State finds savings in minimum wage increase, but counties get the bill
The good news: Last year’s deal to increase the minimum wage won’t cost the state nearly as much as was projected.
The bad news: Providing certain health care services just became way more expensive for the counties.
The Brown administration is ending a program that coordinated care for seniors and low-income families because it was no longer cost effective. As a result, the state will save $626 million this year, forcing counties to pick up the check.
The Coordinated Care Initiative allows Californians who are eligible for both Medi-Cal and Medicare to “receive medical, behavioral health, long‑term services and supports, and home and community‑based services coordinated through a single health plan,” according to the budget document released Tuesday.
But the law allows the Department of Finance to end CCI if it is deemed no longer cost effective. Federal regulations requiring in-home caregivers to receive overtime after 40 hours per week drove the cost of the program up with the minimum wage hike.
Last year, state analysts estimated the plan to gradually increase the minimum wage to $15 per hour would cost the state $4 billion by 2021. Cutting the CCI program will lower the state’s burden to $2.6 billion, according to a Department of Finance official.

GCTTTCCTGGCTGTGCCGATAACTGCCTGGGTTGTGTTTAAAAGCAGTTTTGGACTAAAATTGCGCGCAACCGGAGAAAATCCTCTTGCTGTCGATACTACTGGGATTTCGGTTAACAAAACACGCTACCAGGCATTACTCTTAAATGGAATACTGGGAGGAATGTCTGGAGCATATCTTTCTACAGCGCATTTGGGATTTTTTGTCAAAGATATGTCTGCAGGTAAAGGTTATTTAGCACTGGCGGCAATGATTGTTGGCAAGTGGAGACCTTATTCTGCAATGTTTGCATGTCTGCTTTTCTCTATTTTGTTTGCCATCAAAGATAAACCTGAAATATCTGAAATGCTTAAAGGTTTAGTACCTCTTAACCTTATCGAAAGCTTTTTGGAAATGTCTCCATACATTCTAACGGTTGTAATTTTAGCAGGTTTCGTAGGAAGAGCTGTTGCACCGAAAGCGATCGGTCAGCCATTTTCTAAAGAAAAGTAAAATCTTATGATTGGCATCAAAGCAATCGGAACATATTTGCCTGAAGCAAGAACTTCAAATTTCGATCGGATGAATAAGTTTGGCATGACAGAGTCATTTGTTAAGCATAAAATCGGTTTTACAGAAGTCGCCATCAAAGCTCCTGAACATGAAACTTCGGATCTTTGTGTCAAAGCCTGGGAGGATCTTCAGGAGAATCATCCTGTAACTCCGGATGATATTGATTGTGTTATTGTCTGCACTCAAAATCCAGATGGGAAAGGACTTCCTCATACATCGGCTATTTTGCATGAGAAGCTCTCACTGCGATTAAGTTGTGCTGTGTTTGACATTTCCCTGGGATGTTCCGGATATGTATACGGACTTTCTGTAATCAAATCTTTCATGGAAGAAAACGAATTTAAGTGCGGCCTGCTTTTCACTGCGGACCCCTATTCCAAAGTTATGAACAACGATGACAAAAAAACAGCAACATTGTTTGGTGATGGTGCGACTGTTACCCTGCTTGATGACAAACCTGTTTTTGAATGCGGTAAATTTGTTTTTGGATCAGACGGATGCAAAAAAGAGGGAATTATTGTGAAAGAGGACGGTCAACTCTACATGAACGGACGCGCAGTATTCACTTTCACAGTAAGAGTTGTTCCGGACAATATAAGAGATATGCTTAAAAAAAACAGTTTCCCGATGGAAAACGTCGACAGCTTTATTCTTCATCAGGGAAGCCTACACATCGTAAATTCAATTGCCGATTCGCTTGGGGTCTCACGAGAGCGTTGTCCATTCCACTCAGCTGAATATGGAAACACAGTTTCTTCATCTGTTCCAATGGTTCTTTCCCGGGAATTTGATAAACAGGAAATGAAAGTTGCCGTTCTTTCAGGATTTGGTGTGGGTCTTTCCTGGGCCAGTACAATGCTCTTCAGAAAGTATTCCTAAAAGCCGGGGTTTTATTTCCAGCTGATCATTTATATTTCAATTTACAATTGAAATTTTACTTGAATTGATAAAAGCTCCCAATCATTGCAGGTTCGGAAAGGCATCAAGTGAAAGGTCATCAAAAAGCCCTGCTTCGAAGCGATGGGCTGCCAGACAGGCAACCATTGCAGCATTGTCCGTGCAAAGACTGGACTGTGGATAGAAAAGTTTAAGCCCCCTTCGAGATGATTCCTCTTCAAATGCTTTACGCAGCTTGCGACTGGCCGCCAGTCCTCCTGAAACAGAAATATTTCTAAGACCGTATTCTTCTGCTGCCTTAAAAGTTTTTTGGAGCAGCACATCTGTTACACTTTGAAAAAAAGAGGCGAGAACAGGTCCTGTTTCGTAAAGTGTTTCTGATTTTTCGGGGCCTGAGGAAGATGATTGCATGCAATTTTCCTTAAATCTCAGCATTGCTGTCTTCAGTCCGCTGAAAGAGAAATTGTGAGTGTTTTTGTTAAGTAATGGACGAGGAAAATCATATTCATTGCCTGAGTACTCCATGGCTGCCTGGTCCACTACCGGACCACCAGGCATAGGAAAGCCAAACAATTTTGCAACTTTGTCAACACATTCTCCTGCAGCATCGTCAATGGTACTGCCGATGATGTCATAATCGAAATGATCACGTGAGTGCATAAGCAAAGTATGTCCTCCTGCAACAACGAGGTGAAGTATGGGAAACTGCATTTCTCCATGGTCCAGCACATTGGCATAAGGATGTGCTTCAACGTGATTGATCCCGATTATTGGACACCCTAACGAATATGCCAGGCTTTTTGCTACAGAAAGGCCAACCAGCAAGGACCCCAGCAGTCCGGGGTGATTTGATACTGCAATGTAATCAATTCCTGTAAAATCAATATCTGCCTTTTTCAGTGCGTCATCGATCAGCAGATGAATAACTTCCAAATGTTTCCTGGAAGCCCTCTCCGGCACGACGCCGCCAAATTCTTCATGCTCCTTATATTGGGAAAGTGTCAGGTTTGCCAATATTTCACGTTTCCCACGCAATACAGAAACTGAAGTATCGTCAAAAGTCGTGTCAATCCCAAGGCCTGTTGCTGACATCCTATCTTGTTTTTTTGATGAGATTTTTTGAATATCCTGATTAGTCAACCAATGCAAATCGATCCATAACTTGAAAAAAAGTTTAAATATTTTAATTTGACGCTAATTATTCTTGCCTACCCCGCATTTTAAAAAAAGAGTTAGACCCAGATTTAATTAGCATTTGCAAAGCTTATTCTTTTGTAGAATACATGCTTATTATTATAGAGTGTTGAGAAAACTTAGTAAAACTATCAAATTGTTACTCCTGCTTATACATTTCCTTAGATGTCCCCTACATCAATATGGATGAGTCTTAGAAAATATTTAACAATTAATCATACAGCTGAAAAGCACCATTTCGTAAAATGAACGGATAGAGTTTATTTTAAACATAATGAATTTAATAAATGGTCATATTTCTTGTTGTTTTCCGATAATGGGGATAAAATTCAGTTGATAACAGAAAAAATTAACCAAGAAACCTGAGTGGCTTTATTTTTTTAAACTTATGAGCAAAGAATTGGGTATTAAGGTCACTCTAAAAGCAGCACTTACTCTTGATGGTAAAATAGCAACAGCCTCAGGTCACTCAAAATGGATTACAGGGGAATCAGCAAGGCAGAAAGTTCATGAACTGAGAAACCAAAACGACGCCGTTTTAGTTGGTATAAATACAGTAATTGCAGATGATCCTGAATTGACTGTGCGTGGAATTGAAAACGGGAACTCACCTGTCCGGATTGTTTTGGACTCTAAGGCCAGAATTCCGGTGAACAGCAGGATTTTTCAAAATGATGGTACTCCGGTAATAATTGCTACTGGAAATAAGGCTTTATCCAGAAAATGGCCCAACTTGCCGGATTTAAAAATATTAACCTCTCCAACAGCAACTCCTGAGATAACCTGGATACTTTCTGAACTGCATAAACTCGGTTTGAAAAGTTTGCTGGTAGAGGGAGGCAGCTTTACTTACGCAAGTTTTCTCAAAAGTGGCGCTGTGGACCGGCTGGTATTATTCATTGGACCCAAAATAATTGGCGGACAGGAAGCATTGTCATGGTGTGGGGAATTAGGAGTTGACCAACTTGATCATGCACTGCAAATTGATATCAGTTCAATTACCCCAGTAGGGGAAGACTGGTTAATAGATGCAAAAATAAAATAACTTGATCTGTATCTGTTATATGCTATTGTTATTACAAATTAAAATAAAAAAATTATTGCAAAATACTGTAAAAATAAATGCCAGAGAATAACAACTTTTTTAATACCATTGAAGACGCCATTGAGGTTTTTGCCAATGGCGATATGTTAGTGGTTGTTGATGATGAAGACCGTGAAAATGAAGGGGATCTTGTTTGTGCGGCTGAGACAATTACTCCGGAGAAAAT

Cutting the program will shift the labor costs onto the counties, which is estimated to cost more than $4.4 billion over the next six years, according to the California State Association of Counties.
“This would be devastating to counties all over the state,” CSAC President and Alameda County Supervisor Keith Carson said in a statement. “We undoubtedly would have to make cuts in other vital social services to cover these costs.”
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Oct. 8, 2012 By Laer Pearce Gov. Jerry Brown is no Billy Beane. Coaching a bottom-dwelling state, Brown is continuing
In the novel “A River Runs Through It,” later made into a movie, Norman Maclean wrote, “Eventually all things merge into